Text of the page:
OTTAWA (Reuters) - Canada posted its worst monthly jobs loss in more than four years in March, another sign the economy is struggling to cope with weak foreign markets and a strong Canadian dollar.
Canada shed 54,500 positions in March, more than wiping out the 50,700 jobs that were added in February, Statistics Canada said on Friday. Market operators had expected a modest gain of 8,500 jobs.
It was the biggest monthly jobs loss since February 2009, when the economy shed 69,300 positions. The March unemployment rate rose to 7.2 percent from 7.0 percent.
“This was a lot weaker than expected ... so far this year it is pointing to weakening employment relative to strong gains in the second half of last year,” said Paul Ferley, assistant chief economist at Royal Bank of Canada.
The economy’s continuing challenges mean there is little pressure on the Bank of Canada to raise interest rates from near-record lows. “It’s going to keep the Bank of Canada cautious,” Ferley said.
Overnight index swaps, which trade based on expectations for the central bank’s key policy rate, showed that after the data traders increased their bets, albeit still small, on a rate cut in late 2013.
In January, the central bank forecast first-quarter economic growth of 2.3 percent, which now looks overly optimistic.
“The employment numbers did seem to be defying gravity up until March and were not lining up with the underlying growth numbers,” said Doug Porter, chief economist at BMO Capital Markets. “We knew one of them had to give way and it looks as if employment has given way.”
Adding to the gloom were trade figures for February that showed Canada’s deficit increased to C$1.02 billion on both lower exports and higher imports. Traders had expected a surplus of C$200 million.
In a contrary signal, the pace of purchasing activity jumped more than expected in March. The seasonally adjusted Ivey Purchasing Managers Index rose to 61.6 from 51.1 in February, higher than the analysts’ forecast of 52.4.
The Canadian dollar weakened against its U.S. counterpart after the March employment data in both nations came in far weaker than expected.
The Canadian currency fell to C$1.0207 to the U.S. dollar, or 97.97 U.S. cents, down from Thursday’s North American session close of C$1.0123 to the U.S. dollar, or 98.78 U.S. cents, after the data was released.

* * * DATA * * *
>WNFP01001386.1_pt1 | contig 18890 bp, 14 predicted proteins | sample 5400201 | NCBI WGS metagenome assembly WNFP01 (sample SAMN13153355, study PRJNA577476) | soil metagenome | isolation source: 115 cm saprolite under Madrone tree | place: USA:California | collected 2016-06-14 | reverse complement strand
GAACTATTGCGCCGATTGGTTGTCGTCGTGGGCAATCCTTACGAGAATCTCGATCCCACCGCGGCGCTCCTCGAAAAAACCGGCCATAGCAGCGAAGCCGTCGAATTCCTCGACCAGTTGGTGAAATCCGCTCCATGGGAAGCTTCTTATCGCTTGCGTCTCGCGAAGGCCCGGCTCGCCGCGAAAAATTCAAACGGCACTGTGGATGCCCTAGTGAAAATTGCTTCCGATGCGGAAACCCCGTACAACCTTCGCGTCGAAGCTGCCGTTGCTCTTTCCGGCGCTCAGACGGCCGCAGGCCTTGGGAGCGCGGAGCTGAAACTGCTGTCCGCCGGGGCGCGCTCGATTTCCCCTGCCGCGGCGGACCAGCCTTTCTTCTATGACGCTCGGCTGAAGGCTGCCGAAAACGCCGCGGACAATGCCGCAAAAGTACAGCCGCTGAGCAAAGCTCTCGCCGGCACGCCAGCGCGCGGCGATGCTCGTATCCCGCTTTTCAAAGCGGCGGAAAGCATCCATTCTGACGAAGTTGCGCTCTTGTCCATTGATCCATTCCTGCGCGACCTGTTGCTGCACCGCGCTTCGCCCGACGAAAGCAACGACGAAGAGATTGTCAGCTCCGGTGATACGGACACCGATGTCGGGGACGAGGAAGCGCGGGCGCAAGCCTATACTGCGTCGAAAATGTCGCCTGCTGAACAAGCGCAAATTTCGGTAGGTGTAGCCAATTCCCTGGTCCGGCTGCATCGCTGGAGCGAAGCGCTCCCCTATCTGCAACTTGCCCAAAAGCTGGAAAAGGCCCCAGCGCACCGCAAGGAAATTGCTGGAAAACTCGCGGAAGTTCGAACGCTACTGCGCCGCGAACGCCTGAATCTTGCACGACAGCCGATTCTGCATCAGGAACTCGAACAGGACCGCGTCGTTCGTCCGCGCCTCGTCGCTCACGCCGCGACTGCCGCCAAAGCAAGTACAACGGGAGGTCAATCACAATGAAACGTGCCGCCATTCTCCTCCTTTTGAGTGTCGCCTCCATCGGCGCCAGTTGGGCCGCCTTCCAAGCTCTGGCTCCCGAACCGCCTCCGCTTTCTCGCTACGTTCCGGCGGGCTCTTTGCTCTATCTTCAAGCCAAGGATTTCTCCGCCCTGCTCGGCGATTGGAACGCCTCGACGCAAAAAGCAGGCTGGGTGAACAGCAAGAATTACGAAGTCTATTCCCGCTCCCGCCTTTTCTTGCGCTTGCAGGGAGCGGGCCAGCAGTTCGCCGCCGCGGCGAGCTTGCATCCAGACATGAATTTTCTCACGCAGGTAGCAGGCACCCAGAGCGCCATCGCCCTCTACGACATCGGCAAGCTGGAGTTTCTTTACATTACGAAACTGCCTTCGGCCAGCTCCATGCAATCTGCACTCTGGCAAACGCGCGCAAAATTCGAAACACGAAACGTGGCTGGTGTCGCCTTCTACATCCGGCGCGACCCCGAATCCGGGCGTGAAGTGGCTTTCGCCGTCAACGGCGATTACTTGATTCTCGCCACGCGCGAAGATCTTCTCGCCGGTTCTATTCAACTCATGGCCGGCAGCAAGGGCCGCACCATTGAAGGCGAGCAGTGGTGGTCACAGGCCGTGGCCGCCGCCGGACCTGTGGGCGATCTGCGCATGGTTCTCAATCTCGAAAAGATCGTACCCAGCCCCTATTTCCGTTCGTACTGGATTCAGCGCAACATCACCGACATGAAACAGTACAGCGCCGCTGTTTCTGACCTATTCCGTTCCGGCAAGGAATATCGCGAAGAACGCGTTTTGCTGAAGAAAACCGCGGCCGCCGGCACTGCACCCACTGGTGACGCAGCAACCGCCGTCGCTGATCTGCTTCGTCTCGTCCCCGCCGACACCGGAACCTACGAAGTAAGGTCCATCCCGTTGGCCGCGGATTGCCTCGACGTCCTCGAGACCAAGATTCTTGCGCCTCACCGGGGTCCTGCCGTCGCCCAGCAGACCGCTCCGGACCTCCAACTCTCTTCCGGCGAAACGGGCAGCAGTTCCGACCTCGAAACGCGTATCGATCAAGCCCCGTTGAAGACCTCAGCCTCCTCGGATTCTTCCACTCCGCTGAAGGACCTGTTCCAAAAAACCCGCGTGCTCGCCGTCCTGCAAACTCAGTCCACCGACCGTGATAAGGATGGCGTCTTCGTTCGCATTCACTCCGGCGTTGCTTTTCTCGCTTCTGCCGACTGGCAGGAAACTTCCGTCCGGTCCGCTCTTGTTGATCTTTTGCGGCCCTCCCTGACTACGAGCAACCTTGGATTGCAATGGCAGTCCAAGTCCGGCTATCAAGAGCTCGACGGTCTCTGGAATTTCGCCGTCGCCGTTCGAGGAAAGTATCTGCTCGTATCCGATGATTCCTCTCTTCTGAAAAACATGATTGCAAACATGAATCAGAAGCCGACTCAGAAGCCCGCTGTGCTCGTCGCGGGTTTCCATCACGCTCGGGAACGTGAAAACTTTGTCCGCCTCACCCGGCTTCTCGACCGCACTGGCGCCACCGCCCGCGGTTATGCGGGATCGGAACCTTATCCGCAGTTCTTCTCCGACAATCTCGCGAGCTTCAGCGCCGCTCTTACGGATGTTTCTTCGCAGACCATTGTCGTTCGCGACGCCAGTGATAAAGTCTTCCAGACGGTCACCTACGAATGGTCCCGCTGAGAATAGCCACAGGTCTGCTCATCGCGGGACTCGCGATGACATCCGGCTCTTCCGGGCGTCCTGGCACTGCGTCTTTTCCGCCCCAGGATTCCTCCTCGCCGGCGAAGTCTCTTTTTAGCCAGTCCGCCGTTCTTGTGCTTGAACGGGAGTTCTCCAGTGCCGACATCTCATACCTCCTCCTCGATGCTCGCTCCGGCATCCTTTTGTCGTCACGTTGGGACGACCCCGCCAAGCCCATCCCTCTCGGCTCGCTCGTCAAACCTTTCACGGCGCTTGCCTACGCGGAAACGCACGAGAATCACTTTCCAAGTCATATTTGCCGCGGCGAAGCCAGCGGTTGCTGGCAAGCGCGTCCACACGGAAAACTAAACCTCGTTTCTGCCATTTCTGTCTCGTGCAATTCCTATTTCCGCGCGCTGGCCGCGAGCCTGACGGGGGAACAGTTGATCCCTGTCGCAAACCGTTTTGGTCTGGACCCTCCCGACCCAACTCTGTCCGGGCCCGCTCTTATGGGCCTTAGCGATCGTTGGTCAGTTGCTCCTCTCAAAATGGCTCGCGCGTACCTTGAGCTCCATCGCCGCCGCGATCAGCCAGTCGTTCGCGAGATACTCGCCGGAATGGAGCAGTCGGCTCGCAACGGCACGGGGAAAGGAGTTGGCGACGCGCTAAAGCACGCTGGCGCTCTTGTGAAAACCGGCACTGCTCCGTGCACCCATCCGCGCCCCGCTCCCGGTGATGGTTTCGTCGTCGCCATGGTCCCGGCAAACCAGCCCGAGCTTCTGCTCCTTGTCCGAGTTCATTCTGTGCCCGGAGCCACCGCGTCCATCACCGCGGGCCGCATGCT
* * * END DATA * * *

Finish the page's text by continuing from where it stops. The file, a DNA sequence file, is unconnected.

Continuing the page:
On average, about 8,600 jobs per month have been lost in Canada since January. This trend could pose a political challenge for the Conservative government, which likes to boast Canada has the most impressive economic record of any Group of Seven nation.
The official opposition New Democrats said Ottawa’s focus on keeping costs under control is wrong and called for more infrastructure spending.
“We need the stimulus now,” said Peggy Nash, the party’s finance spokeswoman. The office of Finance Minister Jim Flaherty did not respond to a request for comment.
Almost all the job losses were in full-time positions. The manufacturing sector, particularly affected by the strong Canadian dollar and struggling customers, lost 24,200 jobs.
“This helps to reconcile some of the difference between some of the slowing economic activity with the labor market that had previously been a lot stronger than we would have anticipated,” said David Tulk, chief Canada macro strategist at TD Securities.
Employment also fell in the public administration and accommodation and food services sectors. Private sector employment dropped by 85,400 positions, while the number of self-employed grew by 38,700.
The average hourly wage of permanent employees was 2.1 percent higher in March 2013 than in March 2012, down from the 2.2 percent year-on-year advance recorded in February 2013.
In the February trade figures, exports shrank by 0.6 percent while imports edged up by 0.1 percent.
Exports to the United States - which took 73.8 percent of all Canadian exports in February - dropped by 1.1 percent, while imports grew by 0.8 percent. As a result, Canada’s trade surplus with the United States fell to C$3.40 billion in February from C$3.90 billion in January.
Additional reporting by Andrea Hopkins, Allison Martell and Euan Rocha; Editing by Chizu Nomiyama, Nick Zieminski and Peter Galloway
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